There are a number of questions to ask:

- do you have the appropriate number of neurons in each layer
- are you using the appropriate types of transfer functions?
- are you using the appropriate type of learning algorithm
- do you have a large enough sample size
- can you confirm that your samples have the right sorts of relationship with each other to be informative? (not redundant, of relevant dimension, etc...)

What can you give in the way of ephemeris? Can you tell us something about the nature of the data?

You could make a gradient boosted tree of neural networks.

**You asked what happens if you stop early.**

You can try yourself. Run 300x where you start with random initialized weights, and then stop at a specified number of iterations, lets say 100. At that point compute your ensemble error, your training-subset error, and your test-set error. Repeat. After you have 300 values to tell you what the error is, you can get an idea of your error distribution given 100 learning iterations. If you like, you can then sample that distribution at several other values of learning. I suggest 200, 500, and 1000 iterations. This will give you an idea how your SNR changes over time. A plot of the SNR vs iteration count can give you an idea about "cliffs" or "good enough". Sometimes there are cliffs where error collapses. Sometimes the error is acceptable at that point.

It takes "relatively simple" data or "pretty good" luck for your system to consistently converge in under 100 iterations. Both of which are not about repeatability nor are they generalizable.

Why are you thinking in terms of weights converging and not error being below a particular threshold. Have you ever heard of a voting paradox? (link) When you have cyclic interactions in your system (like feedback in Neural Networks) then you can have voting paradoxes - coupled changes. I don't know if weights alone is a sufficient indicator for convergence of the network.

You can think of the weights as a space. It has more than 3 dimensions, but it is still a space. In the "centroid" of that space is your "best fit" region. Far from the centroid is a less good fit. You can think of the current setting of your weights as a single point in that space.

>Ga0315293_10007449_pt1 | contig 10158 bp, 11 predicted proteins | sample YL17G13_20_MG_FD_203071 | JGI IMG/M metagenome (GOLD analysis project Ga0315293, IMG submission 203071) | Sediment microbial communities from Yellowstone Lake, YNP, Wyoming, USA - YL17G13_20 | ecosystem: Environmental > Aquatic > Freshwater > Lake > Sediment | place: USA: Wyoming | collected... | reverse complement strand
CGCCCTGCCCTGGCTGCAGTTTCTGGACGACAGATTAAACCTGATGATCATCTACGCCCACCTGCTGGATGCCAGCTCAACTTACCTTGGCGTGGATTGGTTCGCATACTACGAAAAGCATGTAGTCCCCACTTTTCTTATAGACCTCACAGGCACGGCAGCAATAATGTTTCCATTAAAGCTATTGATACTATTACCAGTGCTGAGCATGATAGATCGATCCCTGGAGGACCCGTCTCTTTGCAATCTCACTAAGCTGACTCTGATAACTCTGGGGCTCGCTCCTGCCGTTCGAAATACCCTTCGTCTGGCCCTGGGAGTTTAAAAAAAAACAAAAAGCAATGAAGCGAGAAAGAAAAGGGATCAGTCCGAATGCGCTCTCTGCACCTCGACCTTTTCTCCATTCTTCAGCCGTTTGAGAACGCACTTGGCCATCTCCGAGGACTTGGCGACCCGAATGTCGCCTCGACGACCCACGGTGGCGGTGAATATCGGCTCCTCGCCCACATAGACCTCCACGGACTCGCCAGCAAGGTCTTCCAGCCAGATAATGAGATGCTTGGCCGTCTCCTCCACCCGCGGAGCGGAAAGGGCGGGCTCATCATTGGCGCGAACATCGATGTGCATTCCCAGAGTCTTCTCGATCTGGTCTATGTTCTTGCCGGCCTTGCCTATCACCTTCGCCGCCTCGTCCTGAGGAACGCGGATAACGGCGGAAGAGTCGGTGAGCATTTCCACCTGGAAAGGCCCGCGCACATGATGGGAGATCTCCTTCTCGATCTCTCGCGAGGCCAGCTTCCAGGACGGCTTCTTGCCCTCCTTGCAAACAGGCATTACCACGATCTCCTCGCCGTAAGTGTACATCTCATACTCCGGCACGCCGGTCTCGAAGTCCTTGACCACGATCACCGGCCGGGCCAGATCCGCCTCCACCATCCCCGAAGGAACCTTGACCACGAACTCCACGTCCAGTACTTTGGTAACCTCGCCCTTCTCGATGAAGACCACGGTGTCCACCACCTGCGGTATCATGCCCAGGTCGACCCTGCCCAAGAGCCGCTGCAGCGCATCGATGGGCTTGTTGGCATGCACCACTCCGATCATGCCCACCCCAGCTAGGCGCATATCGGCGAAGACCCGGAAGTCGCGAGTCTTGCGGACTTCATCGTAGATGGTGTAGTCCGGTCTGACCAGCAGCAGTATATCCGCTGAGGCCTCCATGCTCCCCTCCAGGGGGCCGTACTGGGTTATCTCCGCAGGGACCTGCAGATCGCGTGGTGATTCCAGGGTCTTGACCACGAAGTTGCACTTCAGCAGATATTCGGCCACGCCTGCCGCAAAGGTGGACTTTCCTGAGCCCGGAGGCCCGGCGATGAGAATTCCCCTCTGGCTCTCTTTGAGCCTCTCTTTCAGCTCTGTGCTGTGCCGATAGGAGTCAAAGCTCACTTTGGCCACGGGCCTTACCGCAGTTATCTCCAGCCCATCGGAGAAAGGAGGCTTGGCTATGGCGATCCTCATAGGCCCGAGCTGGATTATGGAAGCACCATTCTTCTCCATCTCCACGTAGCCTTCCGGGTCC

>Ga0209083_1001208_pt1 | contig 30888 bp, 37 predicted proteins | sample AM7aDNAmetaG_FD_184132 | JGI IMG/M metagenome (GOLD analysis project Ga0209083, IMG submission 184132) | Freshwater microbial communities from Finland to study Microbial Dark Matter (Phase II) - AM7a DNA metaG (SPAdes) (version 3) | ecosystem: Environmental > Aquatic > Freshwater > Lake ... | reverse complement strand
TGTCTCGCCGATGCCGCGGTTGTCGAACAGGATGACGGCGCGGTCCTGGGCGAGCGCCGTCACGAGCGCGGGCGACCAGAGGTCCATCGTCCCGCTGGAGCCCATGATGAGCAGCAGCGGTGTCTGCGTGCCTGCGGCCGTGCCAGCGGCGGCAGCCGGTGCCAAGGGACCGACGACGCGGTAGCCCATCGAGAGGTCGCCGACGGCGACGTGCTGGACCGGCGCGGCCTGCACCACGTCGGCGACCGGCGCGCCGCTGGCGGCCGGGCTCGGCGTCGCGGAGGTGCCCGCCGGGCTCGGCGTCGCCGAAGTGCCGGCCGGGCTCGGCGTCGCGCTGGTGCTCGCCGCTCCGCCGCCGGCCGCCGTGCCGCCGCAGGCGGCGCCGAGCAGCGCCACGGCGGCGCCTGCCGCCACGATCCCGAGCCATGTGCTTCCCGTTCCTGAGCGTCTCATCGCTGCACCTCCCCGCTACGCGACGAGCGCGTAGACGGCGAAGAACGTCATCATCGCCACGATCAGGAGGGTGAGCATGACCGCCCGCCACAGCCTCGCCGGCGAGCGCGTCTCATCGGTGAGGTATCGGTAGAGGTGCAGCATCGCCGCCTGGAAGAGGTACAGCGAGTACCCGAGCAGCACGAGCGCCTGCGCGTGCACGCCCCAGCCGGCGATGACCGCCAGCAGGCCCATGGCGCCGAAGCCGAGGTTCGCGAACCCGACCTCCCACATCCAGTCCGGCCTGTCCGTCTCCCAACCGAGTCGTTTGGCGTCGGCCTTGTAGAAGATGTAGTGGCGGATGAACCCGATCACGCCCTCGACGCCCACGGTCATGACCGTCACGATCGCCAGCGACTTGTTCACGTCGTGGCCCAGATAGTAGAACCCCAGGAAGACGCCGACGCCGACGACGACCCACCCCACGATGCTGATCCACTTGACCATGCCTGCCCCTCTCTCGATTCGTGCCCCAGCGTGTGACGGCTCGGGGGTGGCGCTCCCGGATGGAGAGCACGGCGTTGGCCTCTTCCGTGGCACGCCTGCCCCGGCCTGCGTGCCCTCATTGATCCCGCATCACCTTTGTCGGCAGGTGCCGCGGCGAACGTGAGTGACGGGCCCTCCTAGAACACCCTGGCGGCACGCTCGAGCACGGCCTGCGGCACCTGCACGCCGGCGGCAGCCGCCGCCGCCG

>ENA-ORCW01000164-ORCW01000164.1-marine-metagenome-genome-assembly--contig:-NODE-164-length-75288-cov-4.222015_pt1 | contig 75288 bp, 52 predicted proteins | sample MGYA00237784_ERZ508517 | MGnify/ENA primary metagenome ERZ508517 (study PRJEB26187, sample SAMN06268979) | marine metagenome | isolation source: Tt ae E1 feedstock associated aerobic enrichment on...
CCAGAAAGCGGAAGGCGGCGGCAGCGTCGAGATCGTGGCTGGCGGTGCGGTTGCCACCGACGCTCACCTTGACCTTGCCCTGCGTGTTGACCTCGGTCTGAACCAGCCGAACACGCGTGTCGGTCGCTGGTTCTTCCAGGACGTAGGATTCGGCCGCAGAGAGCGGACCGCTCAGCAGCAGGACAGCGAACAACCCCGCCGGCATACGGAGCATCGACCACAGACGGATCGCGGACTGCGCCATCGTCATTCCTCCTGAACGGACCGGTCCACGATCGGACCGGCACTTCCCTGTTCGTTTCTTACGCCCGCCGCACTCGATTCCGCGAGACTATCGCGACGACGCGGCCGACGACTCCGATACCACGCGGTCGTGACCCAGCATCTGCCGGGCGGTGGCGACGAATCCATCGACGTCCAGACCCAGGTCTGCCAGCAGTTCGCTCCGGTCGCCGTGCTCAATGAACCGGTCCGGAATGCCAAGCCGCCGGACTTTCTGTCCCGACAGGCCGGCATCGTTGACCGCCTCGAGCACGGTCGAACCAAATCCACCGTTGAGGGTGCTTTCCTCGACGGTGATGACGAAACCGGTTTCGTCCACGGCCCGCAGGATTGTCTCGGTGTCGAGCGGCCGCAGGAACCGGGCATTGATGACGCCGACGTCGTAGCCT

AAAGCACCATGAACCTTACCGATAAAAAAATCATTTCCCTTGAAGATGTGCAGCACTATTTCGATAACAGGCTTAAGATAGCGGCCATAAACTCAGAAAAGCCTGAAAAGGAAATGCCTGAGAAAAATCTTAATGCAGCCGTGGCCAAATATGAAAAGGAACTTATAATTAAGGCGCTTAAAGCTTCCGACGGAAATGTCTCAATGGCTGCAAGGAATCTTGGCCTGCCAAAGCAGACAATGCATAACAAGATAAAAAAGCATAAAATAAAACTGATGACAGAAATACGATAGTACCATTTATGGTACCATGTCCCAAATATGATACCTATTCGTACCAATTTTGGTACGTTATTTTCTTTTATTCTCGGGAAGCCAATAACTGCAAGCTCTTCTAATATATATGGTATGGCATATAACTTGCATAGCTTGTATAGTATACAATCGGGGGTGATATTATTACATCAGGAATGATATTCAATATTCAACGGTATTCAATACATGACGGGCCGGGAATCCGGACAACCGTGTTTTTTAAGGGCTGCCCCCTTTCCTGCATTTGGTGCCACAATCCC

Now you don't know where the "good" actually is. What you do have is a local "slope". You can perform gradient descent toward local "better" given where your point is right now. It doesn't tell you the "universal" better, but local is better than nothing.

So you start iterating, walking downhill toward that valley of betterness. You iterate until you think you are done. Maybe the value of your weights are large. Maybe they are bouncing all over the place. Maybe the compute is "taking too long". You want to be done.

So how do you know whether where you are is "good enough"?

Here is a quick test that you could do:

Take 30 uniform random subsets of the data (like a few percent of the data each) and retrain the network on them. It should be much faster. Observe how long it takes them to converge and compare it with the convergence history of the big set. Test the error of the network for the entire data on these subsets and see how that distribution of errors compares to your big error. Now bump the subset sizes up to maybe 5% of your data and repeat. See what this teaches you.

This is a variation on particle swarm optimization(see reference) modeled on how honeybees make decisions based on scouting.

**You asked what happens if weights do not converge.**

Neural Networks are one tool. They are not the only tool. There are others. I would look at using one of them.

I work in terms of information criteria, so I look at both the weights (parameter count) and the error. You might try one of those.